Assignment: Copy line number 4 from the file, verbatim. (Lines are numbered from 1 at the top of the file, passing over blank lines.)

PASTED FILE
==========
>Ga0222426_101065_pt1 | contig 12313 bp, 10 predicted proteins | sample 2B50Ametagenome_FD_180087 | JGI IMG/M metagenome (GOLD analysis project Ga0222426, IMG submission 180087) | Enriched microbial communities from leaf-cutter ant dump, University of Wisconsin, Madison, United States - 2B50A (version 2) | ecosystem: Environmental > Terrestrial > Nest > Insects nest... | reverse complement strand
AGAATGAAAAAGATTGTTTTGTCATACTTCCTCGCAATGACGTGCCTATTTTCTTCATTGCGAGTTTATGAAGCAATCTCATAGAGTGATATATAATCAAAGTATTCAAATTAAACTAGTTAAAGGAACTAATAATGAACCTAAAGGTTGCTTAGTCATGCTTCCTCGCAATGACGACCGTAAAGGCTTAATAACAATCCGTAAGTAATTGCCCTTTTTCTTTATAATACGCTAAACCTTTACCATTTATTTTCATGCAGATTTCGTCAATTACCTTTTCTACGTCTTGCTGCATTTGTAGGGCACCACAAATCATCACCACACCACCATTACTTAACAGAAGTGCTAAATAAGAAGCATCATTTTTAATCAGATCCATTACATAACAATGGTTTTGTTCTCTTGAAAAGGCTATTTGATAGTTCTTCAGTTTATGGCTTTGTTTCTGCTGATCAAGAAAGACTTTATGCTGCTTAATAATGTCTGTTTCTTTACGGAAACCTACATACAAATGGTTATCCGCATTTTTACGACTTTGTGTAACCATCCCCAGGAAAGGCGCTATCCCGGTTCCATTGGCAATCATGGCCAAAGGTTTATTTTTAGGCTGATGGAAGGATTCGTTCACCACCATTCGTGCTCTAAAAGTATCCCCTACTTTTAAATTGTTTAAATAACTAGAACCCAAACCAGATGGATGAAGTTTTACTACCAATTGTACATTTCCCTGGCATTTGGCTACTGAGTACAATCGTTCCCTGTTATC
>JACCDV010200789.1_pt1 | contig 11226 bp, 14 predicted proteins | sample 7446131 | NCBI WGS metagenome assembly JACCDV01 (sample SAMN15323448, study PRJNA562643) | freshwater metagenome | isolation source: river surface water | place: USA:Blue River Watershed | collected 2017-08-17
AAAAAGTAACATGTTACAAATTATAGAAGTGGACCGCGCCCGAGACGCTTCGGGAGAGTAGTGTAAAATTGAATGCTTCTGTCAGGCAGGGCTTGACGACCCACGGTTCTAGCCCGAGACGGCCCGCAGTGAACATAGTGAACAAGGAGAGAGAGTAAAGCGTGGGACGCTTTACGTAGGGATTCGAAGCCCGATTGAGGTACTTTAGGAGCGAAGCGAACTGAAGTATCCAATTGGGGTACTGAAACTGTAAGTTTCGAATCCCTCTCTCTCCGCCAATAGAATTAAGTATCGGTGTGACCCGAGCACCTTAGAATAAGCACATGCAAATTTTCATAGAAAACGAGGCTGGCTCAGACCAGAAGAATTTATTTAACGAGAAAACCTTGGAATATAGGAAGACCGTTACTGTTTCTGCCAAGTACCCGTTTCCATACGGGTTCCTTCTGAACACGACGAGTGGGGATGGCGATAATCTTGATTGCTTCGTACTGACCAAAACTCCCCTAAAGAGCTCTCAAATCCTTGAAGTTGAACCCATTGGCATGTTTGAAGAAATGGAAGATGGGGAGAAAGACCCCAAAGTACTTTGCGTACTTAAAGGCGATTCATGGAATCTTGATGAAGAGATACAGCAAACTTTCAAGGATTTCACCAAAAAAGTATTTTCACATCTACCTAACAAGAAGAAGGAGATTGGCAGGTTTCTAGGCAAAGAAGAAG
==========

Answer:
AAAAAGTAACATGTTACAAATTATAGAAGTGGACCGCGCCCGAGACGCTTCGGGAGAGTAGTGTAAAATTGAATGCTTCTGTCAGGCAGGGCTTGACGACCCACGGTTCTAGCCCGAGACGGCCCGCAGTGAACATAGTGAACAAGGAGAGAGAGTAAAGCGTGGGACGCTTTACGTAGGGATTCGAAGCCCGATTGAGGTACTTTAGGAGCGAAGCGAACTGAAGTATCCAATTGGGGTACTGAAACTGTAAGTTTCGAATCCCTCTCTCTCCGCCAATAGAATTAAGTATCGGTGTGACCCGAGCACCTTAGAATAAGCACATGCAAATTTTCATAGAAAACGAGGCTGGCTCAGACCAGAAGAATTTATTTAACGAGAAAACCTTGGAATATAGGAAGACCGTTACTGTTTCTGCCAAGTACCCGTTTCCATACGGGTTCCTTCTGAACACGACGAGTGGGGATGGCGATAATCTTGATTGCTTCGTACTGACCAAAACTCCCCTAAAGAGCTCTCAAATCCTTGAAGTTGAACCCATTGGCATGTTTGAAGAAATGGAAGATGGGGAGAAAGACCCCAAAGTACTTTGCGTACTTAAAGGCGATTCATGGAATCTTGATGAAGAGATACAGCAAACTTTCAAGGATTTCACCAAAAAAGTATTTTCACATCTACCTAACAAGAAGAAGGAGATTGGCAGGTTTCTAGGCAAAGAAGAAG